The International Monetary Fund (IMF) warned against continued home price inflation because of the low interest rates in Israel, and urged further measures to contain price rises, Globes reported on Monday.
In its latest report to the Bank of Israel, the IMF recommended: “If house prices continue to rise, macroprudential measures, notably those which directly restrict the size and risk of mortgages, should be further tightened. Consideration should also be given to increasing temporarily the property purchase tax for non-primary residences. Most importantly, however, concerted efforts should be made toward alleviating supply-side constraints, including by implementing the recommendations of the Housing Committee,” the report states.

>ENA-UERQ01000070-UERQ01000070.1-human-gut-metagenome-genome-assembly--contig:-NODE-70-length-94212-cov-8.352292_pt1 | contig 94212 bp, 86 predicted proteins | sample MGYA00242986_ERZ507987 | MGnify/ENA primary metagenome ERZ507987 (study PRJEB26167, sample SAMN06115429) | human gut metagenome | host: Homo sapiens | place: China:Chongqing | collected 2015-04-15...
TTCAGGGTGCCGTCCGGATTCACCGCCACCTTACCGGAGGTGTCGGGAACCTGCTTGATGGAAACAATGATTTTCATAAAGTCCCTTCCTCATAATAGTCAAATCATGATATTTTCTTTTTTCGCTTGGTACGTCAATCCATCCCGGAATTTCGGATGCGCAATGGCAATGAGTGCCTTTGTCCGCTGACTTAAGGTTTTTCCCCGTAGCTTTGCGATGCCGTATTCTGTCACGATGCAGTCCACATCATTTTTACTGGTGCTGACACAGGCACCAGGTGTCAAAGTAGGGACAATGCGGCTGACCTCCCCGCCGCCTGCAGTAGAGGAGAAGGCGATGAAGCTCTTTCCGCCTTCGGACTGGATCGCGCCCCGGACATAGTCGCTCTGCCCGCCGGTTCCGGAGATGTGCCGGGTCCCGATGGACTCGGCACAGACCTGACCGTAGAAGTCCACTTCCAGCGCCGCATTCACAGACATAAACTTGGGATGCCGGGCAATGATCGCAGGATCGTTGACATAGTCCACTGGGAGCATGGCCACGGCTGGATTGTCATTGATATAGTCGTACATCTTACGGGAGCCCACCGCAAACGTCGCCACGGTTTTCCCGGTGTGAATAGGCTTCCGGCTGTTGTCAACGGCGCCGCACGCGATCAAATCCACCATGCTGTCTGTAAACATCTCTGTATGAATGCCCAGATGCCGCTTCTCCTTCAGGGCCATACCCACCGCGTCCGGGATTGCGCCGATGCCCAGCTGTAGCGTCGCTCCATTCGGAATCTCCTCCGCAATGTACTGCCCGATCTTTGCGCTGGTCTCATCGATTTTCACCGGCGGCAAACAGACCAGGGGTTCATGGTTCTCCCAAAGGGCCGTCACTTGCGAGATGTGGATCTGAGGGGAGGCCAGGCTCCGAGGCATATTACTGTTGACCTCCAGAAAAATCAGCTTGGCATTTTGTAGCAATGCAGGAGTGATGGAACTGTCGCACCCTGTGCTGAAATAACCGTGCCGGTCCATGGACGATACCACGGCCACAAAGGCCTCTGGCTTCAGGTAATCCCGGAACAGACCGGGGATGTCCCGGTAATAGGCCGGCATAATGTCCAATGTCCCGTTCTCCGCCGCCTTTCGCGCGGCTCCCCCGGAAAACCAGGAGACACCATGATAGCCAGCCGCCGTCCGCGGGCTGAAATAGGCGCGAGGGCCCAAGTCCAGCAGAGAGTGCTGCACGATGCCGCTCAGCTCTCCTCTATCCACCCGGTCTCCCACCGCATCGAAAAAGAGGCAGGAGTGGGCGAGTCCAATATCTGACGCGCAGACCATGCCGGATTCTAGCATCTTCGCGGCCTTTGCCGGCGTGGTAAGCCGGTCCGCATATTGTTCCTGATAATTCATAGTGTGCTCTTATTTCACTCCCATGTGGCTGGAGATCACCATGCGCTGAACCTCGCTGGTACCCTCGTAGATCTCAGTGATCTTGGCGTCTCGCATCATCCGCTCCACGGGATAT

The IMF also advocated higher interest rates growth accelerates or if the shekel weakens “including because of policy tightening in major advanced economies.” The report also stresses that “the BoI should be prepared to respond nimbly to changes in the economic environment.”
According to the IMF assessment, growth in Israel will be 3.55% this year, dipping to 3.25% in 2014.
The report runs counter to Minister of Finance Yair Lapid’s promise that from 2015 “things will get better” and lower taxes can be anticipated. The IMF said, on the contrary, that in 2015 it will be necessary to raise taxes and to make further budget cuts control the fiscal deficit.
“For 2015 and beyond, additional fiscal adjustment will be necessary to put public debt firmly on a downward trend. This should include a reduction in expenditure growth, as spending levels implied by the current expenditure rule are very high. However, given the low levels of non-interest civilian expenditures in Israel, relying solely on reducing expenditure growth (by modifying the expenditure rule) will compromise long-term growth and sustainability. Therefore, additional revenue measures will be needed.